Ashley Hutchings and his Essential Contribution to Electric Folk

By Natsumi Konokawa

Fairport Convention, Steeleye Span, Pentangle, and the Albion Band — these are familiar well-known bands of electric folk. In this musical genre,  one man formed three of the above four — Ashley Hutchings. Ashley Hutchings organized the Fairport Convention, Steeleye Span, and the Albion Band. For these reasons,  he is one of the most important artistes in the electric folk genre, and his organizing ability contributed to electric folk and its key bands. Without his creative effort, electric folk probably could not have succeeded and become popular as a music genre.

Ashley Hutchings already displayed his organizing talent when he was young. According to Britta (2005), while still at school, bassist Hutchings founded and led a number of amateur bands in the north London area, and the Fairport Convention grew out of his project and took shape in 1967.  Hutchings was 22 years old. Simon Nicol, who was a member of the band, said that “he (Hutchings) had a bulging address book and was always on the lookout for people who could play. That’s how I got brought into his net.”  Also, a famous American producer, Joe Boyd commented about other members, “[t]hey were all really great musicians with a lot of originality in their compositions and quite intelligent people.” From their comments, it can be seen that Hutchings was good at finding talented people. With many member changes, Fairport Convention came to form the true beginning of what was later to be called “electric folk.” Even after Hutchings left Fairport, the band played actively, and became the best British folk rock band in the late 1960s.

Hutchings also showed his organizational skills with another band that contributed to electric folk. He gradually became more interested in traditional folk material and formed a new band in 1969 — Steeleye Span. According to Unterberger, “[a]side from Fairport Convention, Steeleye Span were the most successful and enduring British folk-rock band.” Hutchings tried to make a band devoted to the use of folk music in an electrified setting, and the band wanted to prove that it was possible to combine folk song material and electric instrumentation. The group’s core musicians, Maddy Prior and Tim Hart were not rock musicians at first, but a successful folk duo in London clubs. However, they agreed to join when asked by Hutchings. “They adopted the strategies of rock performances, including incorporating traditionally based theatrical elements.”  If Hutchings had not utilized their talent as rock musicians, the best band, Steeleye Span would not have made their important contribution to electric folk music genre.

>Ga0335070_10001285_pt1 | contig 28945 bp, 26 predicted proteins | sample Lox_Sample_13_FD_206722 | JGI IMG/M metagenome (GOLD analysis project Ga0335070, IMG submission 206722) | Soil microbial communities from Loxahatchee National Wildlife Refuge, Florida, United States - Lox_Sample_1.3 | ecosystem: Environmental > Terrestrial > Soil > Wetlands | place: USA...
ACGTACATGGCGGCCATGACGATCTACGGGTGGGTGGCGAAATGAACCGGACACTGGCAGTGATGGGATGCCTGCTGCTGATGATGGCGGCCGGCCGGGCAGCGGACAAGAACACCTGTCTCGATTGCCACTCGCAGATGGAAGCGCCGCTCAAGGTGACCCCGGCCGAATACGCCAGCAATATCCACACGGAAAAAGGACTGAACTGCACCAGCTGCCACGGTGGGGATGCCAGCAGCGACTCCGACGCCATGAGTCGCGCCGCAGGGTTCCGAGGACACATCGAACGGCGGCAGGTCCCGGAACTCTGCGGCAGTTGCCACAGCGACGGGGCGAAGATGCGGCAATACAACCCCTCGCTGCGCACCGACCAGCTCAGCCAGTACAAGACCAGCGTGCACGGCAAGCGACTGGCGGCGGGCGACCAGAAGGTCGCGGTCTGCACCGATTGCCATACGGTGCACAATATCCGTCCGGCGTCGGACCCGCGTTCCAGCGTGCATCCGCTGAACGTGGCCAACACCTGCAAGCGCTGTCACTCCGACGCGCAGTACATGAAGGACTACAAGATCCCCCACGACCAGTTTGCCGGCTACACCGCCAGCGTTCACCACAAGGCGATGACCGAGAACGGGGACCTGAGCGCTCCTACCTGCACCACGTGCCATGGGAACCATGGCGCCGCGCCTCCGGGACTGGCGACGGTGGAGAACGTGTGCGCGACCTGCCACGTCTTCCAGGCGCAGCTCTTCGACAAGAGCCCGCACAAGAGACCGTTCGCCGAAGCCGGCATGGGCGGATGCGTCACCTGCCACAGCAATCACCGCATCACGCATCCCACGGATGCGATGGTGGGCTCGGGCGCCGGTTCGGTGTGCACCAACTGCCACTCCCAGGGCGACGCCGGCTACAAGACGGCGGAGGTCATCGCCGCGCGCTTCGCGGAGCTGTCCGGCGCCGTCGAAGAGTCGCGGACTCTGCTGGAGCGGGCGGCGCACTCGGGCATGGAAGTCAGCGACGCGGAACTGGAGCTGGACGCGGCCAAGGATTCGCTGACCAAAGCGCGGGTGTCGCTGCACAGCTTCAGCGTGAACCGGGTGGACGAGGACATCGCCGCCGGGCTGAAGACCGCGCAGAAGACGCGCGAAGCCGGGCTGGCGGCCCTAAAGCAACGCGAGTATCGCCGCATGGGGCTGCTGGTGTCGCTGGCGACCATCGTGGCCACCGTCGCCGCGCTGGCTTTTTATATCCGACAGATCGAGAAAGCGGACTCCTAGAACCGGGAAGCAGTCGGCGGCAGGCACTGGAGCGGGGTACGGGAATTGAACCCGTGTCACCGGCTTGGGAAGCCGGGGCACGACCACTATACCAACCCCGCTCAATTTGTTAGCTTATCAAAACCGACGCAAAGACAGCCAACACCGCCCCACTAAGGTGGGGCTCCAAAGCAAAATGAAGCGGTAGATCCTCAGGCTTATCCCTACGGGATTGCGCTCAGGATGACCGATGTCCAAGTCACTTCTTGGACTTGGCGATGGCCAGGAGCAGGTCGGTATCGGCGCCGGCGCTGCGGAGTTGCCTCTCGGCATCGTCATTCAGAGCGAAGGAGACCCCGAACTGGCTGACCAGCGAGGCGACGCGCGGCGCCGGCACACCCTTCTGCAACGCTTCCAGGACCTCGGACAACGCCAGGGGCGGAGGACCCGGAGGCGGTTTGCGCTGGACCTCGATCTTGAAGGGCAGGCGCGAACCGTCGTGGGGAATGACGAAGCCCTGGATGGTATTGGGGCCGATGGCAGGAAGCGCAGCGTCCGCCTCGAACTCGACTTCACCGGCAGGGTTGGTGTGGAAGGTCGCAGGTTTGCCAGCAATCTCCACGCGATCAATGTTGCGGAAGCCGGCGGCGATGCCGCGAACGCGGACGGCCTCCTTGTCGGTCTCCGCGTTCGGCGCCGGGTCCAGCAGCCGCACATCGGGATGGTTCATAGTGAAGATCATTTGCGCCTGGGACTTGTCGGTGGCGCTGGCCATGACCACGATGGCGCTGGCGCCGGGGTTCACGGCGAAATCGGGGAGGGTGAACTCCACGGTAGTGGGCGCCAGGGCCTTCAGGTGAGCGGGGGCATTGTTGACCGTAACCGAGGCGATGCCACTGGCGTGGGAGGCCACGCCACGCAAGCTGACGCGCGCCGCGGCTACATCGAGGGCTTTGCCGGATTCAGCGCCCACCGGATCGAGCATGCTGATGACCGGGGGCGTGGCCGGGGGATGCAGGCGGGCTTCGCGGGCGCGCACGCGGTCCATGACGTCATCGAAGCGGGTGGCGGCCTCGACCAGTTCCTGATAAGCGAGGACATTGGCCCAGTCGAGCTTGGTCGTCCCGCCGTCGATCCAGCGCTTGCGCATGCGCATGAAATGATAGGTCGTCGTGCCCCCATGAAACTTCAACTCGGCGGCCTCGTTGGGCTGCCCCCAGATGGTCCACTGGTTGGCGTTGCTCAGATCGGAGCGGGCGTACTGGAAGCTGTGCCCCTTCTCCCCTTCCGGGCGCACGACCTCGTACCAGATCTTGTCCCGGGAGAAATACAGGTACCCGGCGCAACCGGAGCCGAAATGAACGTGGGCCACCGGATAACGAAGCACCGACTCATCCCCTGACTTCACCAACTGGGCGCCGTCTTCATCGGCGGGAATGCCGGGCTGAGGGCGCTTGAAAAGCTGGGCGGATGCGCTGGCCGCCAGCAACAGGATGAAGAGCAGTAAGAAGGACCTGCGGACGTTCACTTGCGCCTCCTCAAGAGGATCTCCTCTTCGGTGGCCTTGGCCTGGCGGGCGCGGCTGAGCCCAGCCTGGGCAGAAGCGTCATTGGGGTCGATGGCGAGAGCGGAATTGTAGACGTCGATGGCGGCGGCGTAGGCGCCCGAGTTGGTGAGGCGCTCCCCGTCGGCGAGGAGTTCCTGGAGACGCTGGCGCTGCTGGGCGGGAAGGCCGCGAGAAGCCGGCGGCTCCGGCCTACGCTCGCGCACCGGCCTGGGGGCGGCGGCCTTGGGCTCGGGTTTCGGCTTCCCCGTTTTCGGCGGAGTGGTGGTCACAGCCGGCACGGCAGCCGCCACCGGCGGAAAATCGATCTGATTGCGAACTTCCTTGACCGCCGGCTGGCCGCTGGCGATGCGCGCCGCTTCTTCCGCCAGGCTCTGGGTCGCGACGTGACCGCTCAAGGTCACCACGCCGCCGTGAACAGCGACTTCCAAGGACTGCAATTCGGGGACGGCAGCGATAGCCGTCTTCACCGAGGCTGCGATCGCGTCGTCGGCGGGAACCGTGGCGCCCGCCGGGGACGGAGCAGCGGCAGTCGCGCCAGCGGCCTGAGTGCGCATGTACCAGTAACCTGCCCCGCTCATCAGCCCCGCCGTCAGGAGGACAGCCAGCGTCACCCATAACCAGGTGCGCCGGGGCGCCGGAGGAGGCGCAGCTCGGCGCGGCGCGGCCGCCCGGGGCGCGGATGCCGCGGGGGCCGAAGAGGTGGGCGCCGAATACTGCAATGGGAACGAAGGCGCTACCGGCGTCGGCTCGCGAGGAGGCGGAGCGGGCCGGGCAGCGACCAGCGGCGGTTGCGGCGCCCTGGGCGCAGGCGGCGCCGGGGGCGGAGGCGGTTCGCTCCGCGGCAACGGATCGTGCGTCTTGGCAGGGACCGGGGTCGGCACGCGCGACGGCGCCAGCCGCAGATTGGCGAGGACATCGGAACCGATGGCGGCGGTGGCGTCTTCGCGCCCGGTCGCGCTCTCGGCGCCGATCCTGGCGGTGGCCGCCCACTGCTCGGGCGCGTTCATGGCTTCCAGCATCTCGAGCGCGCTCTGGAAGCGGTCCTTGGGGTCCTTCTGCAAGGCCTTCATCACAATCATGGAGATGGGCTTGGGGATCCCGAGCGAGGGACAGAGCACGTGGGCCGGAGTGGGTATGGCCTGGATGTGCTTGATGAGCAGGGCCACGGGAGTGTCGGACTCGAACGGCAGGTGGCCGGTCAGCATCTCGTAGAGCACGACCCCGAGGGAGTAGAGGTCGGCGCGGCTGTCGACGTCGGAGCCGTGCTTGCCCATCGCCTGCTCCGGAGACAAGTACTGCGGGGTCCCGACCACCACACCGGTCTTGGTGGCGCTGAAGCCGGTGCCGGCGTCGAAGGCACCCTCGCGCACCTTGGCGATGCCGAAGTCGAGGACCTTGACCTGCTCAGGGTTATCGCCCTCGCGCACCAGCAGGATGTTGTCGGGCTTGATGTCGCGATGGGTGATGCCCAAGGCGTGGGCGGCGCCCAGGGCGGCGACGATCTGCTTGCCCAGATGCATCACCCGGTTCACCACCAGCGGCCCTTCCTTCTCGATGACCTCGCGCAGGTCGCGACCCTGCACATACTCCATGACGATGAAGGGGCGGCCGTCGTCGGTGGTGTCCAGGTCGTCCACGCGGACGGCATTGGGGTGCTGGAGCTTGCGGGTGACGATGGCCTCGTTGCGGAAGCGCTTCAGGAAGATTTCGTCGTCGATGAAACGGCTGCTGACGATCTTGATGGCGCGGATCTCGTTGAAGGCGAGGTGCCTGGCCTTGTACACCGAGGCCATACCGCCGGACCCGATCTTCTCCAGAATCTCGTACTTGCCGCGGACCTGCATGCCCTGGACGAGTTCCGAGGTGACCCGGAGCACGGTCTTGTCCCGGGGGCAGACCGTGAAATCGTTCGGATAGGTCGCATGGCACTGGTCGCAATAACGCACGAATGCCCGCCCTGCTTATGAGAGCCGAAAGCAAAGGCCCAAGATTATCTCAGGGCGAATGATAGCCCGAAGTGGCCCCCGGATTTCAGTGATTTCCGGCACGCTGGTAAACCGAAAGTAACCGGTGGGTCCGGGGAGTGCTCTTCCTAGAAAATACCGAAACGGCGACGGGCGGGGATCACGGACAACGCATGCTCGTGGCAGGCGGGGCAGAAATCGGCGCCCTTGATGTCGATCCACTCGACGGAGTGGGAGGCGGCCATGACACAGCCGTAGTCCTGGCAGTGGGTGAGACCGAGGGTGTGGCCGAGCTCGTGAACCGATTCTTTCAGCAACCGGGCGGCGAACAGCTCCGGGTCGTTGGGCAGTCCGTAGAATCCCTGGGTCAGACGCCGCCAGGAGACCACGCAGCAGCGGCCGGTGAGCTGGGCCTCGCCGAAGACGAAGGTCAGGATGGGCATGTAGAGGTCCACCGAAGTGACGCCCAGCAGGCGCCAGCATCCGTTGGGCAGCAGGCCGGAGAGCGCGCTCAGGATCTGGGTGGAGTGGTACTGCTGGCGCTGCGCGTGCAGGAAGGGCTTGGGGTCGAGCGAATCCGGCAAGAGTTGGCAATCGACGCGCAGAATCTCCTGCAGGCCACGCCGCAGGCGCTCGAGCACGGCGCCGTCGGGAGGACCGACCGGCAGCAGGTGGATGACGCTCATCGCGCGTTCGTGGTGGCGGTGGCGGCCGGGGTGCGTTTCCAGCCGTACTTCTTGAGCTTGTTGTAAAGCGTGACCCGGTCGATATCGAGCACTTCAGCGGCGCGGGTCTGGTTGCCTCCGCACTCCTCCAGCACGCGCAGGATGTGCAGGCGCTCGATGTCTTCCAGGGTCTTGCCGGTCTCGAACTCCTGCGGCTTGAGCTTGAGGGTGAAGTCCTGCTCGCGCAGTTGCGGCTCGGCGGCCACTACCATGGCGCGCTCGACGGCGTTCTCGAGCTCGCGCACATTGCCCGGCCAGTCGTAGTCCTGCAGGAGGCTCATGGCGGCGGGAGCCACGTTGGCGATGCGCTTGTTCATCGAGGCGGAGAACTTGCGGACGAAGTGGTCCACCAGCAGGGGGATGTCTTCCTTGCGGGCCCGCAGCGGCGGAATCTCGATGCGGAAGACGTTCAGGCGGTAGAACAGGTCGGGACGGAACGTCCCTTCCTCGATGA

After Steeleye Span, Hutchings formed a large scale band. He wanted to explore a different terrain, so he left Steeleye Span in 1971 and founded the first of the many Albion (Country) Bands. This band is generally considered one of the most important groupings in electric folk, and it has been associated with a large proportion of major English folk performers in its long and fluid history”. Steeleye band members disagreed with his decision to leave, but the person who filled Hutchings’ vacancy had a significant impact on the group. The same thing occurred when Hutchings left Fairport Convention. For example, a bass player, Rick Kemp (a member of Steeleye Span) brought strong rock and blues influences to the sound. Dave Pegg (a member of Fairport Convention) added a new, more complex bass style. Hutchings not only formed prominent bands, but also had an good influence on the bands that he left behind. In addition, Hutchings’ wife, Shirley Collins, recalled amusedly that “it got very complicated, because Ashley (Hutchings) kept inviting other people to come in and join in (the Albion (Country) Band).” With Hutchings as organizational leader, the Albion (Country) Band has united eminent musicians from folk and electric folk. As stated above,  Hutchings contributed to electric folk’s fame by organizing the most important bands of the era which included many famous musicians.

Hutchings is now called  ‘The Godfather of Folk-Rock.’ He is still very active today, in particular, with the Albion Band, his series of Morris music albums and the Rainbow Chasers. Of course, two biggest bands, the Fairport Convention and Steeleye Span also play actively even now. Hutchings formed three major bands whose power was  strong enough to continue performing and attracting people for as many as 40 years. Hutchings had a great influence on electric folk. His ability to find people who had hidden talents as rock musicians and to organize outstanding bands helped the electric folk genre and its main bands to extend their influence. We  probably cannot talk about electric folk today without remembering Ashley Hutching’s contributions.

Further Reading

Britta Sweers. Electric Folk, The Changing Face Of English Traditional Music. Oxford: Oxford University Press, 2005

Natsumi Konokawa is second-year student in the Department of British and American Cultural Studies